Monday, July 7, 2014

WorldCup Drama: The Heavy Loss of Neymar

Marcelo went to the aid of his teammate Neymar, who sustained a fractured vertebra when he took a knee in the back from Colombia’s Juan Camilo Zúñiga. Credit Leonhard Foeger/Reuters        
A Colombian defender named Juan Camilo Zúñiga ended the World Cup for the Brazilian star striker Neymar on Friday with a nasty knee into Neymar’s back that fractured one of his vertebrae. It was an ugly play and a bad foul. It deserved, at least, a yellow card.

Yet within any game, there is always a road map to every flash point. The beauty of soccer’s continuous flow is that one thing leads to another (and another and another), and that makes it possible to trace a path to a game’s most memorable moment. In a game like Friday’s, doing so makes it easier to see where things went wrong.
So what happened to Neymar? How did the face of this tournament end up in a hospital? Brazilian fans will not like to hear it, but while Zúñiga was directly responsible for causing Neymar’s injury, Neymar’s teammates — specifically Fernandinho, though there were others — as well as the referee, Carlos Velasco Carballo, deserve their share of the blame, too. They did not commit the crime, but they contributed to an environment of lawlessness that led to Neymar’s being battered.
If that sounds harsh, consider that Brazil’s coach, Luiz Felipe Scolari, made a point of saying before the game that there was no historical rivalry between Brazil and Colombia and that games between the teams were “friendly matches.” Thiago Silva, the captain, said that playing against Colombia’s considerable skill players would make for a cleaner, more fluid game.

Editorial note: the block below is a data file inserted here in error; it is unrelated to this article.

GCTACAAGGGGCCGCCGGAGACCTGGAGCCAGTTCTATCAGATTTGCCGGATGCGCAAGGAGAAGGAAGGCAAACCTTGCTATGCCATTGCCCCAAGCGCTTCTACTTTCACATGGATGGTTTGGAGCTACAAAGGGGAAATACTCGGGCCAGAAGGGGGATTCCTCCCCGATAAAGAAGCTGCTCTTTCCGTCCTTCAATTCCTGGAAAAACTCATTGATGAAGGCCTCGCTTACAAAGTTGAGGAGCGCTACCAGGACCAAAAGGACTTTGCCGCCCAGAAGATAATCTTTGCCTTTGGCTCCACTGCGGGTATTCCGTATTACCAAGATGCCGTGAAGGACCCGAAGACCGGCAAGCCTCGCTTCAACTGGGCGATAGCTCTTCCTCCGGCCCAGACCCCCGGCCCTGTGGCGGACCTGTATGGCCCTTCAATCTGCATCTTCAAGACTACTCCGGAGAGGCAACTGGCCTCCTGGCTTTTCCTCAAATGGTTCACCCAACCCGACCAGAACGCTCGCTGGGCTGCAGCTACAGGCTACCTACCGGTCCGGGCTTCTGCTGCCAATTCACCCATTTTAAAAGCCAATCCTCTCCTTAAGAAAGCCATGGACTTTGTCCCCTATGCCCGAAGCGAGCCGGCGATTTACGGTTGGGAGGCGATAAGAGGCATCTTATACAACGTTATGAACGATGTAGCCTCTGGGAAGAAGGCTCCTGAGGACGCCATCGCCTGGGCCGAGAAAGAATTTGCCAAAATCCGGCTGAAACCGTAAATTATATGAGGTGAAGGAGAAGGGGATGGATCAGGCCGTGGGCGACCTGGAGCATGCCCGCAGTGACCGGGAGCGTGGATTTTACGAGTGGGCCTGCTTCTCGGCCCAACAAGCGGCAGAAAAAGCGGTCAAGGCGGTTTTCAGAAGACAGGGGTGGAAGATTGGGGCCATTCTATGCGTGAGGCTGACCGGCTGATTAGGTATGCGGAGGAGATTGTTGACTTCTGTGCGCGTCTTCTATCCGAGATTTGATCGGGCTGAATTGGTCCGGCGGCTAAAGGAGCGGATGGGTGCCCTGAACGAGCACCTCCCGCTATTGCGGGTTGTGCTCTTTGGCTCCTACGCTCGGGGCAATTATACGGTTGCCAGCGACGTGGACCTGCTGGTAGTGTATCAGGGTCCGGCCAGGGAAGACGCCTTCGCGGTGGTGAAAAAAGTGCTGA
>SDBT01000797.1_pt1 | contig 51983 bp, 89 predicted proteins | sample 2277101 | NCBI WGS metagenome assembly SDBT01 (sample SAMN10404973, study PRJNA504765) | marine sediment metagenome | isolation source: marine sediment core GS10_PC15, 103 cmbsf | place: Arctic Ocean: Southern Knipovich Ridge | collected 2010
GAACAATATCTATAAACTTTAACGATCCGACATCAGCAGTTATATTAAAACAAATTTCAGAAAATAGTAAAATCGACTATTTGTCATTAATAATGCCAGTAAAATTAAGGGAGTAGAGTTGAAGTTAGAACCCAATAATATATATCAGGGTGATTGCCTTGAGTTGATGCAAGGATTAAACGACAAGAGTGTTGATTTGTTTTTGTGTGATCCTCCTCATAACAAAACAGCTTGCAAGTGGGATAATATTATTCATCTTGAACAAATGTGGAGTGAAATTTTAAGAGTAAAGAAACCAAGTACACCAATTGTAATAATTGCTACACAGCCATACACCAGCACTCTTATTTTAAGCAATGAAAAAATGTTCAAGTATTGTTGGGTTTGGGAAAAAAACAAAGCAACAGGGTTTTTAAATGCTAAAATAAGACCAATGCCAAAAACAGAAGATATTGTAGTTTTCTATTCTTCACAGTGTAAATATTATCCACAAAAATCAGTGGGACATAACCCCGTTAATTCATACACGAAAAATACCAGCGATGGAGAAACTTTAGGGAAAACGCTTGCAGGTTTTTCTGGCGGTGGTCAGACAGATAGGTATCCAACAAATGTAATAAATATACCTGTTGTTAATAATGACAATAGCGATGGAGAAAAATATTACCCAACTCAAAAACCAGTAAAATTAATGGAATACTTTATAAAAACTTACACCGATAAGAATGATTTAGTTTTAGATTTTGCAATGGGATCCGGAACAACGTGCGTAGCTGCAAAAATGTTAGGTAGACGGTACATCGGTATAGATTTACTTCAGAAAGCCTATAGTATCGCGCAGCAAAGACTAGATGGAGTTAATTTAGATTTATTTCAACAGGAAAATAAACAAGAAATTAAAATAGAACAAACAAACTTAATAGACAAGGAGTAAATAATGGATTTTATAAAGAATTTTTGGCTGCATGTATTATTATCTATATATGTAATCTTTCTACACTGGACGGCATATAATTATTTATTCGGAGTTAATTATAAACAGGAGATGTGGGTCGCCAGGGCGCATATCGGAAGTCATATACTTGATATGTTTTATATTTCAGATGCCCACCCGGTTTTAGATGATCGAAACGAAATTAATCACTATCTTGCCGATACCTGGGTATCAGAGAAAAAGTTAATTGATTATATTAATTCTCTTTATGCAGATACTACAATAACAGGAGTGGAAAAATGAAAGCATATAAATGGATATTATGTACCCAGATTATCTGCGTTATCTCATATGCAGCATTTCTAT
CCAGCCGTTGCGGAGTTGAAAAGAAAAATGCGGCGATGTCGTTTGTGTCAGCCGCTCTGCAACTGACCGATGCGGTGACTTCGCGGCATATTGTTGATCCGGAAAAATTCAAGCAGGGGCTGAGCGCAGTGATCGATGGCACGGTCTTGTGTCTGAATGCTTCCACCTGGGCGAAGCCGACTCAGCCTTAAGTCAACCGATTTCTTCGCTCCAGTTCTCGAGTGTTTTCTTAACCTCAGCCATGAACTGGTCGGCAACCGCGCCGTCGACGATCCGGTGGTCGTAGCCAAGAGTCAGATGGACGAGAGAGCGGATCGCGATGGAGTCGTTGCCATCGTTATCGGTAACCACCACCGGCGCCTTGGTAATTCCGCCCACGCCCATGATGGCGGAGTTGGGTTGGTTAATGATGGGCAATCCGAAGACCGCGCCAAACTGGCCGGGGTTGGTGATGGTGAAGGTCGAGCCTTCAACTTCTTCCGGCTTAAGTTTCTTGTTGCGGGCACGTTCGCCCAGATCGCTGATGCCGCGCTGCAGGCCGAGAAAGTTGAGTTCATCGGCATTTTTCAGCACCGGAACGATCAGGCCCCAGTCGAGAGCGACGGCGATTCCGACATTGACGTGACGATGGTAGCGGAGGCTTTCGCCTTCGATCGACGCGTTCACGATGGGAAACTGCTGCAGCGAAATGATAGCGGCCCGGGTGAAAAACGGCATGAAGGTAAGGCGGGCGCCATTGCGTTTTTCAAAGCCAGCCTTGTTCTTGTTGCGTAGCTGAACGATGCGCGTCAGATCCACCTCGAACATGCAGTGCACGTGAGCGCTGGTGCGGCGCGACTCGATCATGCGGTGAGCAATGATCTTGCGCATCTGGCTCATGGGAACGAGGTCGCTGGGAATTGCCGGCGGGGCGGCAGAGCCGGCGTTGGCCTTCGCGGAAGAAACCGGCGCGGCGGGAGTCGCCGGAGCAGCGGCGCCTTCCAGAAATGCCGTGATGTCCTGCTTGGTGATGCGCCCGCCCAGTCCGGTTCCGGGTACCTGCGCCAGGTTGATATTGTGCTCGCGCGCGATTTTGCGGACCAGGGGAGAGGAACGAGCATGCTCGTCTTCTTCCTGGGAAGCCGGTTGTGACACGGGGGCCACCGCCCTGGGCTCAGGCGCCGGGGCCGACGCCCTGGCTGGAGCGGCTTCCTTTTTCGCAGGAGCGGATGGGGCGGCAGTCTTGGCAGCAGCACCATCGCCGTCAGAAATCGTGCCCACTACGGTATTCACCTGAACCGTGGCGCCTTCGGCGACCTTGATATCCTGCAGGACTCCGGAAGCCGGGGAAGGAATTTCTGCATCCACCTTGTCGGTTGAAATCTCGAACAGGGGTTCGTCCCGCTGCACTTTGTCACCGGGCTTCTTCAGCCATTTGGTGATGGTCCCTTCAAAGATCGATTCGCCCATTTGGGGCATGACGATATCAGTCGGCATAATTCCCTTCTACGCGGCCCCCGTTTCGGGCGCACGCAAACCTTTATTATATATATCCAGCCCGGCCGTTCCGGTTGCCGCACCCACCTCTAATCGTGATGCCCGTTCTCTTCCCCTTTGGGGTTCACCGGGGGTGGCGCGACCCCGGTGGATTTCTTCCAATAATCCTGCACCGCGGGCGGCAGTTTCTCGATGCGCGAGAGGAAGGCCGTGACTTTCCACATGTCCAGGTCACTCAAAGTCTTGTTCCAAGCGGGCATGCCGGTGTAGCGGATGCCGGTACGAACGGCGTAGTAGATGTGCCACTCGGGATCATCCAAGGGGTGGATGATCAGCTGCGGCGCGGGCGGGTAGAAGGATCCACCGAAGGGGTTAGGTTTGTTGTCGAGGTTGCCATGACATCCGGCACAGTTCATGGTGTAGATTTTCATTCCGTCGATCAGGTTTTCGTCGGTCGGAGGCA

Yet from the first minute it appeared that Brazil was determined to play the game cynically, tripping and pushing and kicking at Colombia’s players, especially James Rodríguez, the team’s wunderkind scorer. Colombia, on the other hand, seemed almost deferential at first. When Neymar went off on a spirited run six minutes into the game, the Colombian defenders did little to try to knock him off stride, let alone scythe him to the ground as previous opponents had done. He ran freely.
When Rodríguez went to claim the ball a few minutes later, however, Brazil’s Óscar ran right into Rodríguez’s back as if to make clear to him that no space on the Fortaleza field would be a safe space. Rodríguez’s teammates were understandably upset, but there was no retaliation — the feeling of violence in the game, especially early on, came almost exclusively from Brazil.

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